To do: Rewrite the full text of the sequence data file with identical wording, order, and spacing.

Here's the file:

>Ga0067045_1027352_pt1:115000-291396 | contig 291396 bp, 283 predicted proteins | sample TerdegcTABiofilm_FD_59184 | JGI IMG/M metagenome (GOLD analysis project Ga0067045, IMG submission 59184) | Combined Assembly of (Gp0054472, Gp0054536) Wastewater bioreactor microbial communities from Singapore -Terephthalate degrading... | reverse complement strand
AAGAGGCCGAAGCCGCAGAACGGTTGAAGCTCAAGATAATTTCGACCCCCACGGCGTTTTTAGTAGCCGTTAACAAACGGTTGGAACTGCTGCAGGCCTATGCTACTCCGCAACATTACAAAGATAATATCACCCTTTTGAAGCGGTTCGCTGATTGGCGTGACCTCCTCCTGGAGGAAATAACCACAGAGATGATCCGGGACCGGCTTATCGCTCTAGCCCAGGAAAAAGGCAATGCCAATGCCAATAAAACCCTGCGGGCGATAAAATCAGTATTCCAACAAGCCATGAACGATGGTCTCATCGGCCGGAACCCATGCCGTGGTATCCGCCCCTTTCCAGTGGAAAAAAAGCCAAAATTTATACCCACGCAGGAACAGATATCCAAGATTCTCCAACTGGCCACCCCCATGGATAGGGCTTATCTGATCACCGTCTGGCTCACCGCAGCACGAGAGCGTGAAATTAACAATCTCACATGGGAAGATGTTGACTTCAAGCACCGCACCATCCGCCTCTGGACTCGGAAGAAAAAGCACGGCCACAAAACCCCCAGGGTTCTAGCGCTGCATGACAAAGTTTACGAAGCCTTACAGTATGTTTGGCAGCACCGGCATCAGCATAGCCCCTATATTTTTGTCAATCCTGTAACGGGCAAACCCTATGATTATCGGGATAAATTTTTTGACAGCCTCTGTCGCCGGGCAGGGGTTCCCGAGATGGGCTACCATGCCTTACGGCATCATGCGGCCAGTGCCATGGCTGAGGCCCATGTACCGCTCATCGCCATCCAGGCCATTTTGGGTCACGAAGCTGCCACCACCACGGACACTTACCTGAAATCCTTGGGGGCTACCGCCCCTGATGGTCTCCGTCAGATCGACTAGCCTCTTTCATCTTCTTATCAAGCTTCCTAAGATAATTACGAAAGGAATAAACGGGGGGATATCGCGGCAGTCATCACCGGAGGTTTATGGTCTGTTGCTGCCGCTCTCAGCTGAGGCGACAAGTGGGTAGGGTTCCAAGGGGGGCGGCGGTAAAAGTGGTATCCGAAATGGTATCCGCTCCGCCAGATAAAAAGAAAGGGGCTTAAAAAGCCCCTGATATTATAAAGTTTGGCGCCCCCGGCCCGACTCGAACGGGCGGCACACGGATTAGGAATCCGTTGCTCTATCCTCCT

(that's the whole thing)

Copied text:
>Ga0067045_1027352_pt1:115000-291396 | contig 291396 bp, 283 predicted proteins | sample TerdegcTABiofilm_FD_59184 | JGI IMG/M metagenome (GOLD analysis project Ga0067045, IMG submission 59184) | Combined Assembly of (Gp0054472, Gp0054536) Wastewater bioreactor microbial communities from Singapore -Terephthalate degrading... | reverse complement strand
AAGAGGCCGAAGCCGCAGAACGGTTGAAGCTCAAGATAATTTCGACCCCCACGGCGTTTTTAGTAGCCGTTAACAAACGGTTGGAACTGCTGCAGGCCTATGCTACTCCGCAACATTACAAAGATAATATCACCCTTTTGAAGCGGTTCGCTGATTGGCGTGACCTCCTCCTGGAGGAAATAACCACAGAGATGATCCGGGACCGGCTTATCGCTCTAGCCCAGGAAAAAGGCAATGCCAATGCCAATAAAACCCTGCGGGCGATAAAATCAGTATTCCAACAAGCCATGAACGATGGTCTCATCGGCCGGAACCCATGCCGTGGTATCCGCCCCTTTCCAGTGGAAAAAAAGCCAAAATTTATACCCACGCAGGAACAGATATCCAAGATTCTCCAACTGGCCACCCCCATGGATAGGGCTTATCTGATCACCGTCTGGCTCACCGCAGCACGAGAGCGTGAAATTAACAATCTCACATGGGAAGATGTTGACTTCAAGCACCGCACCATCCGCCTCTGGACTCGGAAGAAAAAGCACGGCCACAAAACCCCCAGGGTTCTAGCGCTGCATGACAAAGTTTACGAAGCCTTACAGTATGTTTGGCAGCACCGGCATCAGCATAGCCCCTATATTTTTGTCAATCCTGTAACGGGCAAACCCTATGATTATCGGGATAAATTTTTTGACAGCCTCTGTCGCCGGGCAGGGGTTCCCGAGATGGGCTACCATGCCTTACGGCATCATGCGGCCAGTGCCATGGCTGAGGCCCATGTACCGCTCATCGCCATCCAGGCCATTTTGGGTCACGAAGCTGCCACCACCACGGACACTTACCTGAAATCCTTGGGGGCTACCGCCCCTGATGGTCTCCGTCAGATCGACTAGCCTCTTTCATCTTCTTATCAAGCTTCCTAAGATAATTACGAAAGGAATAAACGGGGGGATATCGCGGCAGTCATCACCGGAGGTTTATGGTCTGTTGCTGCCGCTCTCAGCTGAGGCGACAAGTGGGTAGGGTTCCAAGGGGGGCGGCGGTAAAAGTGGTATCCGAAATGGTATCCGCTCCGCCAGATAAAAAGAAAGGGGCTTAAAAAGCCCCTGATATTATAAAGTTTGGCGCCCCCGGCCCGACTCGAACGGGCGGCACACGGATTAGGAATCCGTTGCTCTATCCTCCT